Now home to Bricolage Academy, historic John McDonogh High School building gleams after extensive renovation

This story first appeared in the November issue of the PRC’s Preservation in Print magazine. Interested in getting more preservation stories like this delivered to your door each month? Become a member of the PRC for a subscription!


A wiggly group of fourth graders sat cross-legged on a colorful rug as teacher Raven Bell called for attention. It was a gray morning in late September at Bricolage Academy, a charter school now housed in the historic John McDonogh School building on Esplanade Avenue.

On a large sheet of paper, Bell had written the words community and empathy. “Empathy,” she read, “is the ability to understand and share the feelings of others. Community is a group of people who care about each other and are working toward the same goal.”

As Bell engaged the students in a discussion about what the words meant to them, wiggles slowed and hands shot in the air. Standing in the doorway, Bricolage’s founder and executive director Josh Densen peeked into the class.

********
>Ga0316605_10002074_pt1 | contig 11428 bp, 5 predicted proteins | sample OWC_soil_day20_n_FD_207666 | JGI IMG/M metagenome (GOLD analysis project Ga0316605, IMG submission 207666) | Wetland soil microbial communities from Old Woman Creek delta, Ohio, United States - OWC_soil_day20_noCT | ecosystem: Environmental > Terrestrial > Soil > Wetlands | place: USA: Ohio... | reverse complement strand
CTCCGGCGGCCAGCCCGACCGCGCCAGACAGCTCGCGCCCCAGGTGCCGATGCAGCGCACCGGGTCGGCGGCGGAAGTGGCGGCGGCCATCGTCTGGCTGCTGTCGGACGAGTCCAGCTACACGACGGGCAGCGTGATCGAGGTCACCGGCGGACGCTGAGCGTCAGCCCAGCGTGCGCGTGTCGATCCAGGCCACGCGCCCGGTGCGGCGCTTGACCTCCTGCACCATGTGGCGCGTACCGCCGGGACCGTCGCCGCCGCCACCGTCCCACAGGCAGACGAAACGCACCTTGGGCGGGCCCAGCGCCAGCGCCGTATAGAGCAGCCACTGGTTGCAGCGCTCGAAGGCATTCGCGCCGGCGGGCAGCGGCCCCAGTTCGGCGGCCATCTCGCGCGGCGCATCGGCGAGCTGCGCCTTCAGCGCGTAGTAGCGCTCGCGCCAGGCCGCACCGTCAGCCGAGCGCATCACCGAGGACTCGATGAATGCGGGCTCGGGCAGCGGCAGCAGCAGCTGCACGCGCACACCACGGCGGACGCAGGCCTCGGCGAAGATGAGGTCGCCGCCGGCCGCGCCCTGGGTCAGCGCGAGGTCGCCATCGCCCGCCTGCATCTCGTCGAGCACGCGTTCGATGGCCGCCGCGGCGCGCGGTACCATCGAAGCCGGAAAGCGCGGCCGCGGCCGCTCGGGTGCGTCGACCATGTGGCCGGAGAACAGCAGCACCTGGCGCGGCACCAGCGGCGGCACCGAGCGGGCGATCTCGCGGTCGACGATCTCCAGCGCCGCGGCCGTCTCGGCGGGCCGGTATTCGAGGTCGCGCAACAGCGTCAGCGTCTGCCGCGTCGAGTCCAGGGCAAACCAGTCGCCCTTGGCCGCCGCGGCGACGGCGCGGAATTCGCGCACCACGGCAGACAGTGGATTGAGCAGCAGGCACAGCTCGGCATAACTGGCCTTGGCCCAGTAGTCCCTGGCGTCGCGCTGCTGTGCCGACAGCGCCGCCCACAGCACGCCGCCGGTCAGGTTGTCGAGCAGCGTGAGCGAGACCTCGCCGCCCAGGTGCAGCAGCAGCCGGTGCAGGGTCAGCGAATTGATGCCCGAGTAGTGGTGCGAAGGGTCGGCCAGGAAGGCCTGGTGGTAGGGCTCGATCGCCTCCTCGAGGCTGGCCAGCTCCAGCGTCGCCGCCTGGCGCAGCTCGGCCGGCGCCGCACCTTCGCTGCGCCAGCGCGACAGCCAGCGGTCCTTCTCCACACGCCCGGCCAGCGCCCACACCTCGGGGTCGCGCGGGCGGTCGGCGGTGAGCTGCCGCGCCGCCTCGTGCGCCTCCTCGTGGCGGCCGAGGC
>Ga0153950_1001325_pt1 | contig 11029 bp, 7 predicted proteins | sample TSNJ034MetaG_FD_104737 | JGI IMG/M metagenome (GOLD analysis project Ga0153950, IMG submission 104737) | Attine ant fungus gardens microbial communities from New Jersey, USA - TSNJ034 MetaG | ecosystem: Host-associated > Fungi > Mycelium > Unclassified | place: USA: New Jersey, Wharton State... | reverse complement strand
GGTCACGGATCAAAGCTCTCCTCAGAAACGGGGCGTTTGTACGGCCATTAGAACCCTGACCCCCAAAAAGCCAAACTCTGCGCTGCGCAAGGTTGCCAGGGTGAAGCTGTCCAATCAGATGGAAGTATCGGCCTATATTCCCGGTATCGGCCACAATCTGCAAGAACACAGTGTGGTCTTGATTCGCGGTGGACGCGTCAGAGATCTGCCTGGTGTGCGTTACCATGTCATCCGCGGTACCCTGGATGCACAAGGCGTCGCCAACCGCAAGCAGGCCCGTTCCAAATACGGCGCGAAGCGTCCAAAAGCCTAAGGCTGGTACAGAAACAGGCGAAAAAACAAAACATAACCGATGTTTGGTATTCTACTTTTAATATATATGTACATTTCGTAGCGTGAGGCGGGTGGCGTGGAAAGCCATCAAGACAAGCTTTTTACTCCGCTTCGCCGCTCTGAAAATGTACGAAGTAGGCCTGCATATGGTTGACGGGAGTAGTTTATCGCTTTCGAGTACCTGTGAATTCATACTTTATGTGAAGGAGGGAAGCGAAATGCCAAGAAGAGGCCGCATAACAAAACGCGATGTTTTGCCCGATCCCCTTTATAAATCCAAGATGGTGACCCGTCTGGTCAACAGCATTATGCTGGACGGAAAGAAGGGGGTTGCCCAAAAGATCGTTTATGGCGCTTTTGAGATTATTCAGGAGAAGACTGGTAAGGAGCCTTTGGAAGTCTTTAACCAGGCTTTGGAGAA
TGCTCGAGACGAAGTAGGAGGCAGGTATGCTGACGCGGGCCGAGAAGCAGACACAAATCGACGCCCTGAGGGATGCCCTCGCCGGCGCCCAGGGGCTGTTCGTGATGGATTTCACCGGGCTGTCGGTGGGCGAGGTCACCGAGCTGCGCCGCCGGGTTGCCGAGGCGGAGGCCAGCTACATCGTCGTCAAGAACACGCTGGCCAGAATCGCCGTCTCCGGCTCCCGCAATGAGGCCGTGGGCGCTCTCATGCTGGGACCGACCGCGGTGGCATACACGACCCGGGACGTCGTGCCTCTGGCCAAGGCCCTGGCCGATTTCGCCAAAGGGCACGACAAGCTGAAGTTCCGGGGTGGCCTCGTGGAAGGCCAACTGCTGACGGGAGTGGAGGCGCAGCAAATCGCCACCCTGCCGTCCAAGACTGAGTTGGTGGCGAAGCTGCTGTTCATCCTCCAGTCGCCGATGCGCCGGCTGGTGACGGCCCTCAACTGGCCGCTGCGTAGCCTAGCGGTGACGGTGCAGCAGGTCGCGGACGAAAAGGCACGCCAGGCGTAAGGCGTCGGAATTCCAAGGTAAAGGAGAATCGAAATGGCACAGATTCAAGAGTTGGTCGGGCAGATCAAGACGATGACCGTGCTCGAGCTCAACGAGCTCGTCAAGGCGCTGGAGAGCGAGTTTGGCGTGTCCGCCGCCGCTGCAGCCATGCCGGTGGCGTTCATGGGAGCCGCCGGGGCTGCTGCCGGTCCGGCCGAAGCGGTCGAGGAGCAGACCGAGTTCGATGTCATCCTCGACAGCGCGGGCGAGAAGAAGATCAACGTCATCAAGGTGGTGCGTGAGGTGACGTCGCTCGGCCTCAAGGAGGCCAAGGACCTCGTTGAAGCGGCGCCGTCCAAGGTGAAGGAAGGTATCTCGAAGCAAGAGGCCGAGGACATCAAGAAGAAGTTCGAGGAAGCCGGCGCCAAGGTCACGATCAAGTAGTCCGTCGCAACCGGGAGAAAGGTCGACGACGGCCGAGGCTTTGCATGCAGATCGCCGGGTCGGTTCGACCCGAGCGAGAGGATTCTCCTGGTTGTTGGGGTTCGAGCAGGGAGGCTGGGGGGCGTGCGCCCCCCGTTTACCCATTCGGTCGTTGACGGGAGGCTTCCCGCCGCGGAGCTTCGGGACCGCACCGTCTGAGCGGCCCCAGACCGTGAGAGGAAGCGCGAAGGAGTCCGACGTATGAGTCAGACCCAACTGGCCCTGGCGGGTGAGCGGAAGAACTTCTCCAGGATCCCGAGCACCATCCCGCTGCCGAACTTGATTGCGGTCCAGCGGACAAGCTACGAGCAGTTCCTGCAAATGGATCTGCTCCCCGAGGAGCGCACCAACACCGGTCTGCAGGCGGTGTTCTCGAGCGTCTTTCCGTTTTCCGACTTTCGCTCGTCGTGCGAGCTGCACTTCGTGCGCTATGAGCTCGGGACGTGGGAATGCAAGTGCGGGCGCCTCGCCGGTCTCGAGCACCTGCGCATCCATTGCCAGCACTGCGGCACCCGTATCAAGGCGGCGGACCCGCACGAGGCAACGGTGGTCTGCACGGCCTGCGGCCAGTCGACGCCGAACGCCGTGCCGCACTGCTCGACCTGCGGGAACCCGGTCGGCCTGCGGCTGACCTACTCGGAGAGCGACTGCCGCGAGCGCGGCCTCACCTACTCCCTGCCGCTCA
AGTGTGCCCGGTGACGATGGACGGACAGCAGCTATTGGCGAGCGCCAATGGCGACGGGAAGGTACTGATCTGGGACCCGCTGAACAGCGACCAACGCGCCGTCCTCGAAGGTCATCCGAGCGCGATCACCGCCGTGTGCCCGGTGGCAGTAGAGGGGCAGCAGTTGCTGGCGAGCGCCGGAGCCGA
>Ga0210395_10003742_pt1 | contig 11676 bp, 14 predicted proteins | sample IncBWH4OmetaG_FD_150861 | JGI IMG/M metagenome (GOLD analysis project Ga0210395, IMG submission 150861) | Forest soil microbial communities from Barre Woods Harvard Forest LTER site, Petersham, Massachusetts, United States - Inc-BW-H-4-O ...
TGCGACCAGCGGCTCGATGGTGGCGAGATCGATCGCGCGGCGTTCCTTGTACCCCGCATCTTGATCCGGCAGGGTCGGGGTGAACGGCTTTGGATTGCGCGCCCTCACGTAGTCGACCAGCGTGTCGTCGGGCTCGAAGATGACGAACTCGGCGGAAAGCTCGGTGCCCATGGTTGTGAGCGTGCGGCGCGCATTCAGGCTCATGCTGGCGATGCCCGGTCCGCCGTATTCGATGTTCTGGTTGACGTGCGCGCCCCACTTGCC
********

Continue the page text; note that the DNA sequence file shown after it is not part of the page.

“We need to teach kids to have empathy, student agency and responsible autonomy,” Densen said. “Our mission is to advance educational equality by creating innovators, and we do that through an environment that is teamwork-oriented, collaborative, creative and fun.”

Bricolage, a six-year-old charter school, has plenty of room to create that environment since it moved into the historic John McDonogh High School campus in September.

The school building was transformed with a $35 million renovation that replaced all of its aging plumbing, electrical and HVAC systems, rebuilt every original window, restored its century-old façade, refinished the hardwood floors, polished and upgraded the auditorium and installed state-of-the-art educational technology.

The result is a gleaming modern campus emerging from the chrysalis of a stately 106-year-old building.